Donald Trump opposed the Joint Comprehensive Plan of Action (JCPOA or Iran nuclear deal) even before he became President of the United States. Despite his hostility, the deal survived his term in office, although not unscathed. Now new President Joe Biden is cautiously optimistic that it can be salvaged. But steps to preserve the deal must be taken immediately, before the already narrow window of opportunity fully closes.
January 22nd marked a historic milestone for nuclear disarmament as the Treaty on the Prohibition of Nuclear Weapons (TPNW) came into force, officially becoming part of international law. Adopted by 122 states in 2017, the TPNW began a 90-day countdown to entry into force last October, when Honduras became the 50th state to ratify it. While many Canadians are celebrating, …
Formally known as the Treaty on the Prohibition of Nuclear Weapons (TPNW), the nuclear ban treaty is a legally binding multilateral instrument that establishes an explicit prohibition of nuclear weapons, as a step to achieving their complete elimination. It was adopted by 122 states on July 7, 2017, at United Nations headquarters in New York.
On October 24, Honduras became the 50th state party to join the Treaty on the Prohibition of Nuclear Weapons (TPNW), triggering the 90-day process that will culminate in the Treaty’s entry into force. On January 22, 2021, the TPNW will officially become international law.
On September 28, Ploughshares Senior Researchers Jessica West and Branka Marijan participated in an online panel on the future of peace and conflict hosted by the Balsillie School of International Affairs. Event description From the invention of the machine-gun, to the proliferation of nuclear weapons, to the use of armed drones, technological advances in war craft have transformed geopolitical rivalries …
COVID-19 disrupted international security diplomacy this year and led to the postponement of the consequential Review Conference of States Parties to the Nuclear Non-Proliferation Treaty (NPT). But 2020 remains a significant year for the global nuclear disarmament and non-proliferation regime.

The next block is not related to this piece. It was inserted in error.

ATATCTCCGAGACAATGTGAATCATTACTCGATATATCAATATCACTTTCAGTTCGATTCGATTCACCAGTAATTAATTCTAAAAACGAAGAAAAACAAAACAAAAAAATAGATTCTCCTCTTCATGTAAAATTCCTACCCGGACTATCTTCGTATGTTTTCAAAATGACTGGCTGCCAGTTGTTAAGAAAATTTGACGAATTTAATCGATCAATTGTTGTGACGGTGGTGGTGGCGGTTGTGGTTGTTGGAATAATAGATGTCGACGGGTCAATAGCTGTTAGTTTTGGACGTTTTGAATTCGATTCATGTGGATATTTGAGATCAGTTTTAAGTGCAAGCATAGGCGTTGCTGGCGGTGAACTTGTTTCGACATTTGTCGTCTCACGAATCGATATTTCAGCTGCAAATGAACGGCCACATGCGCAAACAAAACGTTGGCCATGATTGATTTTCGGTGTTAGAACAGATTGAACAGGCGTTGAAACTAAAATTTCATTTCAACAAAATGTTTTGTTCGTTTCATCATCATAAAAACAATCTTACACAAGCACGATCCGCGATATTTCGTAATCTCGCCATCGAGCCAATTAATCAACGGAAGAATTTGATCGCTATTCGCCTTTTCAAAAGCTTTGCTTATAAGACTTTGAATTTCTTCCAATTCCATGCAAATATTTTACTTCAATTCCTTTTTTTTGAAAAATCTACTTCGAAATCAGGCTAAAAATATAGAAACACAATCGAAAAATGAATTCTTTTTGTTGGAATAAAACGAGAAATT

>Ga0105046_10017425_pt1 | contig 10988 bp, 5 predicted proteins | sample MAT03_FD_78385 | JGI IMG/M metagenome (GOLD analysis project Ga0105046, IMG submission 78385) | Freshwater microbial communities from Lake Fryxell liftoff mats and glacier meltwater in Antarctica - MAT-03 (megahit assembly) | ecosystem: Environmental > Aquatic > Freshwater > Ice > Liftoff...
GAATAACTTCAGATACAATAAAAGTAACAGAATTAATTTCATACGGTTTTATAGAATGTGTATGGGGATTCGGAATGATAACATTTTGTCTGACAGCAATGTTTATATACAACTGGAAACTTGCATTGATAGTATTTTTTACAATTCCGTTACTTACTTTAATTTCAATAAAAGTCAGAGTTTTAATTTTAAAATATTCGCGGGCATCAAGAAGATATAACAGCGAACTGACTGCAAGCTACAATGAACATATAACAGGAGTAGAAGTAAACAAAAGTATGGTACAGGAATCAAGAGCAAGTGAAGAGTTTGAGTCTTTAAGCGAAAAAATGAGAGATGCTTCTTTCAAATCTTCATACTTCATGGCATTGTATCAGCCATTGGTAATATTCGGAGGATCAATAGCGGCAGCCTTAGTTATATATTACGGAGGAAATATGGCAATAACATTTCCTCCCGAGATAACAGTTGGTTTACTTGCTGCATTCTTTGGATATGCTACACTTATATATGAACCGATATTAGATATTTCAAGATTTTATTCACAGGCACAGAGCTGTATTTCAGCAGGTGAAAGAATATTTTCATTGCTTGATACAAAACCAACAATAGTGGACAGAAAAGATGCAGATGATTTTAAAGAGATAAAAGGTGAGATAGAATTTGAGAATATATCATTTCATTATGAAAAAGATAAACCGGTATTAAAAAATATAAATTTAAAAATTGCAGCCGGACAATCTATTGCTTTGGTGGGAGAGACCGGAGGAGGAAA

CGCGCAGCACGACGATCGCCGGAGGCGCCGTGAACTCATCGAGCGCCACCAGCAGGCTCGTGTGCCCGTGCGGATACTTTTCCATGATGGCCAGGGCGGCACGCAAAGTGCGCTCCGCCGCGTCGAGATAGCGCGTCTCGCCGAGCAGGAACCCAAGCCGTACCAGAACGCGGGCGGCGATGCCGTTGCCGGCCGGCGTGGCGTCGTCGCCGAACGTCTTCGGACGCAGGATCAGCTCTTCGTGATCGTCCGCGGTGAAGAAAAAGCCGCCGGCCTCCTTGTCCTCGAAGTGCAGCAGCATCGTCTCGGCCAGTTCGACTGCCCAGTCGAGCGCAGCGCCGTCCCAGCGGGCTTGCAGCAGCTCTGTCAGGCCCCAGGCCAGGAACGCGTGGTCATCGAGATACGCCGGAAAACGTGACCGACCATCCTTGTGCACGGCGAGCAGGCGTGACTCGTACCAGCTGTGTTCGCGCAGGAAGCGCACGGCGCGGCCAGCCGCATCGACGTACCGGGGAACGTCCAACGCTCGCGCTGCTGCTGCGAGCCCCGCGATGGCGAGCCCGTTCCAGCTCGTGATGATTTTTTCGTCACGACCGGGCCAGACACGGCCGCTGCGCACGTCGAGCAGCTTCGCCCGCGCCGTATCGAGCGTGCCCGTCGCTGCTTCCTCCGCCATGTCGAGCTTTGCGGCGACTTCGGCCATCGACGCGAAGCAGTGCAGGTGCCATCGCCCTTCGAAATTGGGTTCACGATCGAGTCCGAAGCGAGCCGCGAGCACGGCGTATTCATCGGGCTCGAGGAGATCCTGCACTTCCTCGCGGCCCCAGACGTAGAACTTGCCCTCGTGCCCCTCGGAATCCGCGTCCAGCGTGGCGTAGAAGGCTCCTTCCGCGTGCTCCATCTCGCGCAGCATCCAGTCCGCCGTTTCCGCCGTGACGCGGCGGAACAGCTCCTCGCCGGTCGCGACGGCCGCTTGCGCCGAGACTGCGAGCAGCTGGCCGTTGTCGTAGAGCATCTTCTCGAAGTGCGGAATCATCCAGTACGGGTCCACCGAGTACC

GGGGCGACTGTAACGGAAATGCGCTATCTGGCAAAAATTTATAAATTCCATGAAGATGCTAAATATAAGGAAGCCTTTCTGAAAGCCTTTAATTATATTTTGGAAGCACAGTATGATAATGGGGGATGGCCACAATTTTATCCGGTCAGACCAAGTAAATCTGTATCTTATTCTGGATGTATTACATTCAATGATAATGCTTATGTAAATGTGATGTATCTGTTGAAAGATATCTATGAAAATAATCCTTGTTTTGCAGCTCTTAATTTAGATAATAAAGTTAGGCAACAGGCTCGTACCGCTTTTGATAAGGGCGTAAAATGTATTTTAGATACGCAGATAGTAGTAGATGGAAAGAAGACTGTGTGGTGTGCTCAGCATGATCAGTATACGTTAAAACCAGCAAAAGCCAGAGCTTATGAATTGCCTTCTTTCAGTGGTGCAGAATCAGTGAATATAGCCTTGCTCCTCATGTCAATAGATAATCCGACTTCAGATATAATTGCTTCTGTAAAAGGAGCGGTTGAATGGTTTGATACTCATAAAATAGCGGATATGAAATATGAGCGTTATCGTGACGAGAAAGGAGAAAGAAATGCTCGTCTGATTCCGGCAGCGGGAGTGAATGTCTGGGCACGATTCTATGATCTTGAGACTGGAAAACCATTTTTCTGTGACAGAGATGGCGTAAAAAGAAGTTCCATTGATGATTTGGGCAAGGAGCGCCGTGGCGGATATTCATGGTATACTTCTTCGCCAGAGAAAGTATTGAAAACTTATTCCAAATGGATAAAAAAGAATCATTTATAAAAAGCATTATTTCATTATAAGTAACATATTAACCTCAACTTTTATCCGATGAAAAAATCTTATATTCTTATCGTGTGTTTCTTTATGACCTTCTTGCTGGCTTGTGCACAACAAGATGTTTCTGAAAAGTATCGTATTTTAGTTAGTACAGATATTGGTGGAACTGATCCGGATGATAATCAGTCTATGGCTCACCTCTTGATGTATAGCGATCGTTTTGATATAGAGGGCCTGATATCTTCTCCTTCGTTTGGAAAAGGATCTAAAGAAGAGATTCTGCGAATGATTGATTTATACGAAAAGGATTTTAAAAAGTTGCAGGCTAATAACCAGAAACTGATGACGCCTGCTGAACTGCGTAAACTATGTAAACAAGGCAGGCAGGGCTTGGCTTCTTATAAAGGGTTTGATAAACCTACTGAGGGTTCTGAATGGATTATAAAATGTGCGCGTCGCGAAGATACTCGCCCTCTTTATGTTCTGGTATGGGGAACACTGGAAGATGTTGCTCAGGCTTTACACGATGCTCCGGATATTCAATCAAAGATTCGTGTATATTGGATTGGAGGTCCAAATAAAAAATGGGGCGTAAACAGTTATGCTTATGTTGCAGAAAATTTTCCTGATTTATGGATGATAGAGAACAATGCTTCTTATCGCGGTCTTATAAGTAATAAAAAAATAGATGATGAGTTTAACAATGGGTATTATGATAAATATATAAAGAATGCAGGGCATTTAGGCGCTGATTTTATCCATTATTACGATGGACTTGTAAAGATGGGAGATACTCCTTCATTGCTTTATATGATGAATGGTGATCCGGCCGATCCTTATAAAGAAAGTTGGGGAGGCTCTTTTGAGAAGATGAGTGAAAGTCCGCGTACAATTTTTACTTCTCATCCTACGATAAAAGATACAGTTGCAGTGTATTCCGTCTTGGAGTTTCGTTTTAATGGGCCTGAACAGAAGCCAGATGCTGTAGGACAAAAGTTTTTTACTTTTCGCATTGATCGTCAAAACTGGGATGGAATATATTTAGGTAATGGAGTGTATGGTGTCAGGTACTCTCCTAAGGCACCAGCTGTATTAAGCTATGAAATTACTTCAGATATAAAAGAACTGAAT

Please join us for a virtual event on this solemn anniversary as we honour the victims and consider new ways to help rid the world of nuclear weapons.
The Nuclear Non-Proliferation Treaty (NPT), widely considered the bedrock of the global nuclear disarmament regime, has not been immune to COVID-19. The latest in a series of Review Conferences (RevCon) of NPT states parties, which are held every five years, was to have taken place this past May at UN Headquarters in New York, but was postponed.
The Iran nuclear deal has long been derided by U.S. President Donald Trump, whose actions have already jeopardized some of the concrete security dividends of the hard-won agreement. But his latest move constitutes a clear affront to international law that must be rejected, especially by countries like Canada that express strong support for a rules-based multilateral order. A flexible view …
The next year will be critical in the attempt to achieve a world free of nuclear weapons—and the outlook is hardly promising. The global nuclear disarmament and nonproliferation regime, already at the breaking point, will certainly face various overlapping challenges.
Here are some focal points that Project Ploughshares will be following closely: